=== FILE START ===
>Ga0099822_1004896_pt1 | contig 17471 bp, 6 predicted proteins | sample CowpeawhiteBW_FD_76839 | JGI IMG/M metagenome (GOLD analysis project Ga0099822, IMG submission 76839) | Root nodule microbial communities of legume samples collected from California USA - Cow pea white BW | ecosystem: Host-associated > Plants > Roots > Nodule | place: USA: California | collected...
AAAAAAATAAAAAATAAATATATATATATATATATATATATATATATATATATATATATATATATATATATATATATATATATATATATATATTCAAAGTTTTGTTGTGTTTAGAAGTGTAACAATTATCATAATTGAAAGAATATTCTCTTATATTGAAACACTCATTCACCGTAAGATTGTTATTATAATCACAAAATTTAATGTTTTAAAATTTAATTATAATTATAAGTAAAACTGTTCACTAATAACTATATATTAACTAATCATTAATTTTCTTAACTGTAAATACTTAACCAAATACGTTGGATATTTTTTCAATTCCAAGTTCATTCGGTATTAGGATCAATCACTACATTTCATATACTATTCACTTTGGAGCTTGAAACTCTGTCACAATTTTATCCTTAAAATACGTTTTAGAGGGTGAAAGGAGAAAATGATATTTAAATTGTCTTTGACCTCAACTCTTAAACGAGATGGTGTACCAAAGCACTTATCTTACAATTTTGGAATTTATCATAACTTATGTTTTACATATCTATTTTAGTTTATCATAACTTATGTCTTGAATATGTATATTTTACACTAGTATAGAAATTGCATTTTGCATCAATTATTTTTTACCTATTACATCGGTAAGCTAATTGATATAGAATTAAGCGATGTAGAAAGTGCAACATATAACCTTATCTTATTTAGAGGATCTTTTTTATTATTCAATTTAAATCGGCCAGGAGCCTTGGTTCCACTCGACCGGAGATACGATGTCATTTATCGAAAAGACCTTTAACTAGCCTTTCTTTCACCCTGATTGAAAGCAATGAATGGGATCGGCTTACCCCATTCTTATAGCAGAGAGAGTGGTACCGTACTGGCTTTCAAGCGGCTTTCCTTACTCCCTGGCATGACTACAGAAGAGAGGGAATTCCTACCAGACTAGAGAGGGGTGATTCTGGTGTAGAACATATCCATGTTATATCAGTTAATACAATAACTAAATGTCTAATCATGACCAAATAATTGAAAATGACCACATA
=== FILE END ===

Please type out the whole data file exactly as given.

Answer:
>Ga0099822_1004896_pt1 | contig 17471 bp, 6 predicted proteins | sample CowpeawhiteBW_FD_76839 | JGI IMG/M metagenome (GOLD analysis project Ga0099822, IMG submission 76839) | Root nodule microbial communities of legume samples collected from California USA - Cow pea white BW | ecosystem: Host-associated > Plants > Roots > Nodule | place: USA: California | collected...
AAAAAAATAAAAAATAAATATATATATATATATATATATATATATATATATATATATATATATATATATATATATATATATATATATATATATTCAAAGTTTTGTTGTGTTTAGAAGTGTAACAATTATCATAATTGAAAGAATATTCTCTTATATTGAAACACTCATTCACCGTAAGATTGTTATTATAATCACAAAATTTAATGTTTTAAAATTTAATTATAATTATAAGTAAAACTGTTCACTAATAACTATATATTAACTAATCATTAATTTTCTTAACTGTAAATACTTAACCAAATACGTTGGATATTTTTTCAATTCCAAGTTCATTCGGTATTAGGATCAATCACTACATTTCATATACTATTCACTTTGGAGCTTGAAACTCTGTCACAATTTTATCCTTAAAATACGTTTTAGAGGGTGAAAGGAGAAAATGATATTTAAATTGTCTTTGACCTCAACTCTTAAACGAGATGGTGTACCAAAGCACTTATCTTACAATTTTGGAATTTATCATAACTTATGTTTTACATATCTATTTTAGTTTATCATAACTTATGTCTTGAATATGTATATTTTACACTAGTATAGAAATTGCATTTTGCATCAATTATTTTTTACCTATTACATCGGTAAGCTAATTGATATAGAATTAAGCGATGTAGAAAGTGCAACATATAACCTTATCTTATTTAGAGGATCTTTTTTATTATTCAATTTAAATCGGCCAGGAGCCTTGGTTCCACTCGACCGGAGATACGATGTCATTTATCGAAAAGACCTTTAACTAGCCTTTCTTTCACCCTGATTGAAAGCAATGAATGGGATCGGCTTACCCCATTCTTATAGCAGAGAGAGTGGTACCGTACTGGCTTTCAAGCGGCTTTCCTTACTCCCTGGCATGACTACAGAAGAGAGGGAATTCCTACCAGACTAGAGAGGGGTGATTCTGGTGTAGAACATATCCATGTTATATCAGTTAATACAATAACTAAATGTCTAATCATGACCAAATAATTGAAAATGACCACATA